The next example, G03.delay.variable.pd (Figure 7.25), is another recirculating comb filter, this time using a variable-length delay line. One new object is introduced here:
: Read from a delay line, with a time-varying delay time. As with the delread~ object, this reads from a delay line whose name is specified as a creation argument. Instead of using a second argument and/or control messages to specify the delay time, for the vd~ object the delay in milliseconds is specified by an incoming audio signal. The delay line is read using four-point (cubic) interpolation; the minimum achievable delay is one sample.
Here the objects on the left side, from the top down to the clip -0.2 0.2 object, form a waveshaping network; the index is set by the ``timbre" control, and the waveshaping output varies between a near sinusoid and a bright, buzzy sound. The output is added to the output of the vd~ object. The sum is then high pass filtered (the hip~ object at lower left), multiplied by a feedback gain, clipped, and written into the delay line at bottom right. There is a control at right to set the feedback gain; here, in contrast with the previous example, it is possible to specify a gain greater than one in order to get unstable feedback. For this reason the second clip~ object is inserted within the delay loop (just above the delwrite~ object) so that the signal cannot exceed 1 in absolute value.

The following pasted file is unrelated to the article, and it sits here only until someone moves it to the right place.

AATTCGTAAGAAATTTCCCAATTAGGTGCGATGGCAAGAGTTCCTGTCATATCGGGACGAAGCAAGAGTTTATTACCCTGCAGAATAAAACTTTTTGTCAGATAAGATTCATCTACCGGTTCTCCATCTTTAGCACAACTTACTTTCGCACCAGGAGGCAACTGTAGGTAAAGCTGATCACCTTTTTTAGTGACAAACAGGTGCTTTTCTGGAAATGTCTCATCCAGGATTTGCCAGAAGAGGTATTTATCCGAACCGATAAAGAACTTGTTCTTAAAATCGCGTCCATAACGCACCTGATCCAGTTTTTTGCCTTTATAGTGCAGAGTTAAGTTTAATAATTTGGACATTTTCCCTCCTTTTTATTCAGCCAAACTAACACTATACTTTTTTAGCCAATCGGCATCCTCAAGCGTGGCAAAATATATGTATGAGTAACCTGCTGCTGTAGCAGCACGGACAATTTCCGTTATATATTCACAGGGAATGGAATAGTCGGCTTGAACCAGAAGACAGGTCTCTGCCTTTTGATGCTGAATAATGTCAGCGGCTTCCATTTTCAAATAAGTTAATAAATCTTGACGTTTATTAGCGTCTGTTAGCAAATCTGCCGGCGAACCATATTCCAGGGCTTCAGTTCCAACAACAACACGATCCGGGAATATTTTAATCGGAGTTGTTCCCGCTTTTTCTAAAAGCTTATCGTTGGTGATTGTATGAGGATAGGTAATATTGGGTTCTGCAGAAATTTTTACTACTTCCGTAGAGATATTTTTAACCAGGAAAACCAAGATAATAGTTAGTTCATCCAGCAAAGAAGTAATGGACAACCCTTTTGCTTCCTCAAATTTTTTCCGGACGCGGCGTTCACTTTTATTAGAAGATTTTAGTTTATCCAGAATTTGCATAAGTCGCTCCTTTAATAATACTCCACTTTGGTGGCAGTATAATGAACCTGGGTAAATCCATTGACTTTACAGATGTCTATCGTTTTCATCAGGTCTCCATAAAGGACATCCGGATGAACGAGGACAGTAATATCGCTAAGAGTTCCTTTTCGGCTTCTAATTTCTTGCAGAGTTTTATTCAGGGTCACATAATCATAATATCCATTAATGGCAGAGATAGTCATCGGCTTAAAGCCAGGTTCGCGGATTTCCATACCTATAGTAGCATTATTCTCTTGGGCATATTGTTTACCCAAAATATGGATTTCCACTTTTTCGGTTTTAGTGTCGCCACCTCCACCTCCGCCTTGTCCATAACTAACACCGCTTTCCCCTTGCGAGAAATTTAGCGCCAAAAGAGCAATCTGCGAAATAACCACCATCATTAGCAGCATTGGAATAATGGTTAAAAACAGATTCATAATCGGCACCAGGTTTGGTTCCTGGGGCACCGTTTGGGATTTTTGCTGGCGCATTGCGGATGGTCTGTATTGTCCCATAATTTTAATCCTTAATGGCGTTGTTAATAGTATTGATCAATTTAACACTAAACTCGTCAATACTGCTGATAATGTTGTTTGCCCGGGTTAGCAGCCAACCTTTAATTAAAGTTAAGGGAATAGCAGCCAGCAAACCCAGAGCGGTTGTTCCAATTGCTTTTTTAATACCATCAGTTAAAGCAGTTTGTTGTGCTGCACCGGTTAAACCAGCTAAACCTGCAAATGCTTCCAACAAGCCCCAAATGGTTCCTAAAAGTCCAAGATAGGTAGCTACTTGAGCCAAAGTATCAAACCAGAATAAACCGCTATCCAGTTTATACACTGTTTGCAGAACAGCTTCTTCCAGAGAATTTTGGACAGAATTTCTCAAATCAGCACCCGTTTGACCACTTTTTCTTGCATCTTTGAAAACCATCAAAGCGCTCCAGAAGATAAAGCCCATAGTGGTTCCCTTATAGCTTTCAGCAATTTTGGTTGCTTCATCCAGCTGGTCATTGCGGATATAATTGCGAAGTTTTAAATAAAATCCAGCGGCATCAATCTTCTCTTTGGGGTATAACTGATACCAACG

The length of the delay is controlled by the signal input to the vd~ object. An oscillator with variable frequency and gain, in the center of the figure, provides the delay time. The oscillator is added to one to make it nonnegative before multiplying it by the ``cycle depth" control, which effectively sets the range of delay times. The minimum possible delay time of 1.46 milliseconds is added so that the true range of delay times is between the minimum and the same plus twice the ``depth". The reason for this minimum delay time is taken up in the discussion of the next example.
Comb filters with variable delay times are sometimes called flangers. As the delay time changes the peaks in the frequency response move up and down in frequency, so that the timbre of the output changes constantly in a characteristic way.